There didn’t appear to be a gate or door in the palisade as the path ran into the wood logs. Though, as John approached, there was a small slat in the wall. He knocked upon the slat. His daughter Kayley leaned back against the wall beside the slat. Her clothes, once a bright windbreaker, were now dulled through months of dirt staining the fibers. Muddy pink, muddy blue, muddy yellow, muddy jeans. He wished they could come across a clothing shop to treat her to a new set, maybe give her a chance to try on a few impractical outfits. However, unless some rural nowhere had a real shop they were all too likely to be cleaned out or in too dangerous an area. Besides, they’d found the safe haven he’d heard rumor of and there was no intent on his part to leave. She’d adjust, it’s not like he’d been able to give her a normal upbringing anyways.
The slat slammed open. Two metals tubes extended out, nearly giving John impromptu dental work. He stumbled back, shoving Kayley to the side.
“The fuck?” she yelled.
However, John couldn’t hear her over the, “Go the hell away,” from inside the walls.
“Sir,” John said, stepping aside the shotgun’s arc of fire. “We don’t mean you any harm.”
“Don’t care,” the voice interrupted.
Kayley had sat up against the wall. Her head looked down into her lap. The clips that kept the hair from her eyes had slipped in her fall and now scratched against her cheeks. John couldn’t decide if it was exhaustion, fright, or complete resignation that made her look frighteningly like the yet to decompose corpses of yesteryear.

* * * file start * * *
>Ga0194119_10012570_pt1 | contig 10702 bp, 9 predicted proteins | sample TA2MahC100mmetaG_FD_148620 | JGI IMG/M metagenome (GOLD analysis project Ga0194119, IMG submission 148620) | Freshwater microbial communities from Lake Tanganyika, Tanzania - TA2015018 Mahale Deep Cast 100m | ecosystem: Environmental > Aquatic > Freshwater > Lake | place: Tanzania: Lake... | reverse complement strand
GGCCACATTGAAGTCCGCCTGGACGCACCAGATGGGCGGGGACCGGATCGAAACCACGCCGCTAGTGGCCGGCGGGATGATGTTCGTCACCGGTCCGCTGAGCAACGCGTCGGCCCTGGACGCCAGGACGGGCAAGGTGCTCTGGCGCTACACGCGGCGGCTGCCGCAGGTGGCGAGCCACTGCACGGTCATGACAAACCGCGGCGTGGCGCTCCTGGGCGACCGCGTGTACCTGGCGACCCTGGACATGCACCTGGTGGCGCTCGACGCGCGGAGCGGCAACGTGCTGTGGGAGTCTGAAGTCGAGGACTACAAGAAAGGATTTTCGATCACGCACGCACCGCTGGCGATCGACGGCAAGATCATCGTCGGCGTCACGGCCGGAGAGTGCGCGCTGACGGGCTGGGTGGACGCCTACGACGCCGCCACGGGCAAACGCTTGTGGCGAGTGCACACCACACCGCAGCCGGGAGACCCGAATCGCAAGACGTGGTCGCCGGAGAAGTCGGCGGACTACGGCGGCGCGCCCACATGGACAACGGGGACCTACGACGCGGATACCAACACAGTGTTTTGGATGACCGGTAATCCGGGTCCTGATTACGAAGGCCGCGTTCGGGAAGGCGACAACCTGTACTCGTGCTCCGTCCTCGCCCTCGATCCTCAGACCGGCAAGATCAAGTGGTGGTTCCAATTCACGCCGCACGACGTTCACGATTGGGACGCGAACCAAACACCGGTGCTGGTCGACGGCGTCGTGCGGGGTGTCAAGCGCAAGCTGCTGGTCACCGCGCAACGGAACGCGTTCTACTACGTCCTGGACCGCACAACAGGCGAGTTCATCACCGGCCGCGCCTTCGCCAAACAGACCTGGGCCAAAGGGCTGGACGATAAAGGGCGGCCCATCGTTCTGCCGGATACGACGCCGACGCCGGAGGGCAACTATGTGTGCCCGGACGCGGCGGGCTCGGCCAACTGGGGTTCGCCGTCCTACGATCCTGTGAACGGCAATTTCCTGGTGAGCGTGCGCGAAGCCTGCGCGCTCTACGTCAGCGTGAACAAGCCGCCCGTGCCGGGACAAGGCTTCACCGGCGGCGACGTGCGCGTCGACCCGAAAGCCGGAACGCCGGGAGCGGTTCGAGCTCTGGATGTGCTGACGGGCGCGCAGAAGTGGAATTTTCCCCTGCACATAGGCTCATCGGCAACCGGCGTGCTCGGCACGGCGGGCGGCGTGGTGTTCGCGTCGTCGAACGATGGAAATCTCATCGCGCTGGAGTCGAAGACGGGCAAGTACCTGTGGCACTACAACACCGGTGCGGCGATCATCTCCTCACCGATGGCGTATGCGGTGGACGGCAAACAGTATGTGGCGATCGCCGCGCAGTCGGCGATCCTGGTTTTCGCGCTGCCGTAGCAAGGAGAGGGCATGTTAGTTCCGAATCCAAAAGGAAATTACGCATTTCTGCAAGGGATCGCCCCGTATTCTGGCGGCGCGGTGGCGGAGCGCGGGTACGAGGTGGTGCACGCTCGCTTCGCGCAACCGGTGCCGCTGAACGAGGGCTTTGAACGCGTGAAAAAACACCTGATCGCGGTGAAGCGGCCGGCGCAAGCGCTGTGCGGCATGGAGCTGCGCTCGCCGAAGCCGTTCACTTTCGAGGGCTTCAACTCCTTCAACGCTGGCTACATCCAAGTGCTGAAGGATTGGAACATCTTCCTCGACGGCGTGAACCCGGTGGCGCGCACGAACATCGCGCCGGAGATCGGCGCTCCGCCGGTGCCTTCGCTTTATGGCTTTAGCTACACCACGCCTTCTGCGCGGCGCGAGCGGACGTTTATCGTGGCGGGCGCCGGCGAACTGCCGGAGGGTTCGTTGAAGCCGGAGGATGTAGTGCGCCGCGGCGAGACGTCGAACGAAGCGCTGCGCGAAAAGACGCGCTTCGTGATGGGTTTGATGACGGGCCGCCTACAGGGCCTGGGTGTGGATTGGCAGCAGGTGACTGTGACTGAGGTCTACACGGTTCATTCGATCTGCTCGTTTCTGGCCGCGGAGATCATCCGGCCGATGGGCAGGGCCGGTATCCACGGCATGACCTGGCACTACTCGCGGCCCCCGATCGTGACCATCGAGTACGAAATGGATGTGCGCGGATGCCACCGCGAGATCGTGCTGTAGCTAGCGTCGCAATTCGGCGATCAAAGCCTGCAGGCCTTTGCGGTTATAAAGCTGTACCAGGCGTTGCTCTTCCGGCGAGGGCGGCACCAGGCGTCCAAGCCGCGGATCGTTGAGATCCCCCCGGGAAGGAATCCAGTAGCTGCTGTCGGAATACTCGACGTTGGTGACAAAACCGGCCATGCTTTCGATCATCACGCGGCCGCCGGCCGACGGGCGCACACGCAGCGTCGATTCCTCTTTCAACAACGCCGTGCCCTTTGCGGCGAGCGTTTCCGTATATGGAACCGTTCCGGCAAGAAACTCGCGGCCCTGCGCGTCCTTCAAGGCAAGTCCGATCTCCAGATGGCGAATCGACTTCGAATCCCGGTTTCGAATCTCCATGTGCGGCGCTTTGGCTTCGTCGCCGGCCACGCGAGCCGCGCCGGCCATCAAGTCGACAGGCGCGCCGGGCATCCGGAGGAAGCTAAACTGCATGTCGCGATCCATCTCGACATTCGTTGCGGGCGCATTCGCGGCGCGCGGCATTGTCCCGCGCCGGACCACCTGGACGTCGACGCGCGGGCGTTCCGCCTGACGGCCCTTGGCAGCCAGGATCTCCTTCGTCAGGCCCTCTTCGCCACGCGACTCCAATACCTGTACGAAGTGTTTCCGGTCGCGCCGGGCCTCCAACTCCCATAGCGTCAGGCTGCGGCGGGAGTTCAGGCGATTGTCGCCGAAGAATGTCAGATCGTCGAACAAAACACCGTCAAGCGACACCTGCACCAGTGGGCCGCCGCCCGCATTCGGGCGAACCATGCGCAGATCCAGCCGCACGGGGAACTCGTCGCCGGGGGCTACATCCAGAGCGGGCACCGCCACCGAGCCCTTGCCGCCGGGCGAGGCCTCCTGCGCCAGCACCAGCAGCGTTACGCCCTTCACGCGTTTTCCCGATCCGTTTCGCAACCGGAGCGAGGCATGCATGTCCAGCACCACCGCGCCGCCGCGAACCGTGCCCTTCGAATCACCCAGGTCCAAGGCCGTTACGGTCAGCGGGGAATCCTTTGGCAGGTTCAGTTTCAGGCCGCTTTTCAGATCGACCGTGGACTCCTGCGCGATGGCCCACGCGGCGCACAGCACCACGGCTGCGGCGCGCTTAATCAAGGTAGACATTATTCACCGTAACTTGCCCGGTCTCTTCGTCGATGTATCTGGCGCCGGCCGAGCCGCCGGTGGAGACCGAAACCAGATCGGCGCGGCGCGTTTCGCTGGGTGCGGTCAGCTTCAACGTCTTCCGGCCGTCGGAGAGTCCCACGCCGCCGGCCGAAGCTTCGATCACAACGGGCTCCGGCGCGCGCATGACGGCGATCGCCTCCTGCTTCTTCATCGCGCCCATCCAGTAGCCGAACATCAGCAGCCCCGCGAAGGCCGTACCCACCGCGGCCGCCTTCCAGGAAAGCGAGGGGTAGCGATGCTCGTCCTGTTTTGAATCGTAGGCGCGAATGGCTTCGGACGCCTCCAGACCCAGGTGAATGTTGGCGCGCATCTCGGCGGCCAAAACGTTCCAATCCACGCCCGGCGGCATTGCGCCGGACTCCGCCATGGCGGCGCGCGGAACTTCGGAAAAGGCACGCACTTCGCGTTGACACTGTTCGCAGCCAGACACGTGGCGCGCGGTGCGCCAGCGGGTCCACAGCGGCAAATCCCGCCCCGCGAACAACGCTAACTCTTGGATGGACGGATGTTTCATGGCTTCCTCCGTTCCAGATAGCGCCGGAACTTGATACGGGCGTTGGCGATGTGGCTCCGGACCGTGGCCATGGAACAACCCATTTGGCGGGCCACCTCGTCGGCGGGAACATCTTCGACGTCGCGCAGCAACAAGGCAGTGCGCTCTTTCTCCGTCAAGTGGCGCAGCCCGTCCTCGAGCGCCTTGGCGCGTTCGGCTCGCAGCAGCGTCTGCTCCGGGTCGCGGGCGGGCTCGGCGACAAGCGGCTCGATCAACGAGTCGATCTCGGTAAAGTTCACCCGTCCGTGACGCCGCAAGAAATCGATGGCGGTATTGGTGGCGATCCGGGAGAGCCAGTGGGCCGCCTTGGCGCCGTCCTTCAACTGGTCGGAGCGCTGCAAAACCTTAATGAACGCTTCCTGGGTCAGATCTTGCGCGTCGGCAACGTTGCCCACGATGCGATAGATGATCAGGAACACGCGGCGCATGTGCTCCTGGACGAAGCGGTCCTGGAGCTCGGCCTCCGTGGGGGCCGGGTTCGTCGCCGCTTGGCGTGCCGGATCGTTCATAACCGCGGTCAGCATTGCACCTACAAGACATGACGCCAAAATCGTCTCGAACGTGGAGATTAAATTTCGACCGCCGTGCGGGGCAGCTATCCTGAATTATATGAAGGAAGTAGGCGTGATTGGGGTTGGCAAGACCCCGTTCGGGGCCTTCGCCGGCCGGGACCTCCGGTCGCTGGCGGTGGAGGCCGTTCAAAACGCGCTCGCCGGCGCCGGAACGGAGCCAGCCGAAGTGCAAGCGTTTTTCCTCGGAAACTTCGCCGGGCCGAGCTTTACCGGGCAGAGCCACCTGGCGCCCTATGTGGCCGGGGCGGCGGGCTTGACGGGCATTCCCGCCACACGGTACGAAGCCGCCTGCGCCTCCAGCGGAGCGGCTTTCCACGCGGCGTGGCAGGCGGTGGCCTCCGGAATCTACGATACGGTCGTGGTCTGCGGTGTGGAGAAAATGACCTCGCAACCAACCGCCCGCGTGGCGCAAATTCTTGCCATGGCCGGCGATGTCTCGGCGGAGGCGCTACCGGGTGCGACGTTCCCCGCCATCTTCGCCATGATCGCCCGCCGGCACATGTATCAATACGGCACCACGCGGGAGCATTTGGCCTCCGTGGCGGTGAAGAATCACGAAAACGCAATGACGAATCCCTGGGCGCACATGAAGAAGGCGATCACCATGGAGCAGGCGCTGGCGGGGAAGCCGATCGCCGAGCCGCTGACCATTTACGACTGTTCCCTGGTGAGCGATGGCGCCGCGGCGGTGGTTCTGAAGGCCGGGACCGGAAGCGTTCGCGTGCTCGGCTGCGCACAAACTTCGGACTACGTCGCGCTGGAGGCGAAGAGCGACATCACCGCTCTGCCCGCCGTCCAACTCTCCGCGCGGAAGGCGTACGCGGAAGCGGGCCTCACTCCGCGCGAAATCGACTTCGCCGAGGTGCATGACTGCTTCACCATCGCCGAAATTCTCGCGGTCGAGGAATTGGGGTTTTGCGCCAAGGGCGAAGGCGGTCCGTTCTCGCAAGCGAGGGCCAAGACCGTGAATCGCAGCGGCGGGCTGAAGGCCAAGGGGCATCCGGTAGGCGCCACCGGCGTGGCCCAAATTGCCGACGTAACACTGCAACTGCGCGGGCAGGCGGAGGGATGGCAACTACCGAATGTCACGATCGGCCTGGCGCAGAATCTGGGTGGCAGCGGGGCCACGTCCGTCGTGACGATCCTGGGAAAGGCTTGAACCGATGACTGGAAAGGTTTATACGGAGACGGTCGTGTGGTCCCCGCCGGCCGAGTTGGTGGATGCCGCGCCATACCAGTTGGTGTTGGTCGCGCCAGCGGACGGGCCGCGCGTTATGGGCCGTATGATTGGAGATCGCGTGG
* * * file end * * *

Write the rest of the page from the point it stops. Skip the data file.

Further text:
“Sir,” he pleaded. “We’re, my daughter and I. We’re just looking for a safe home.”
“It ain’t here. Nobody in. Nobody out. That’s why we’re safe and you’re not.” The slat slammed shut.
“Sir,” John pleaded, reaching to a tone he’d not thought himself capable. He wasn’t one to cry, but he felt the tears amazing in the corners of his eyes. He never tried to be a tough guy and hide his tears, but between exhaustion at night and the need to move throughout the days, it’d been a long time since he’d even had the time.
He turned to Kayley. Rigid lines ran across her forehead. Her eyes were narrowed, focused, looking past him. Moistened lines drawn together replaced once cracked and chapped lips. The hate in her eyes surprised him more than the shotgun. Her hand was already withdrawing from her backpack. In it, she clutched a small lighter. In normal circumstances, he’d have interrogated her about smoking habits, but now he couldn’t speak, couldn’t even manage a cautious word about how her plan would be an unlikely failure unless she set the whole woods ablaze. Her eyes, however, suggested that the woods wouldn’t be enough to satiate her.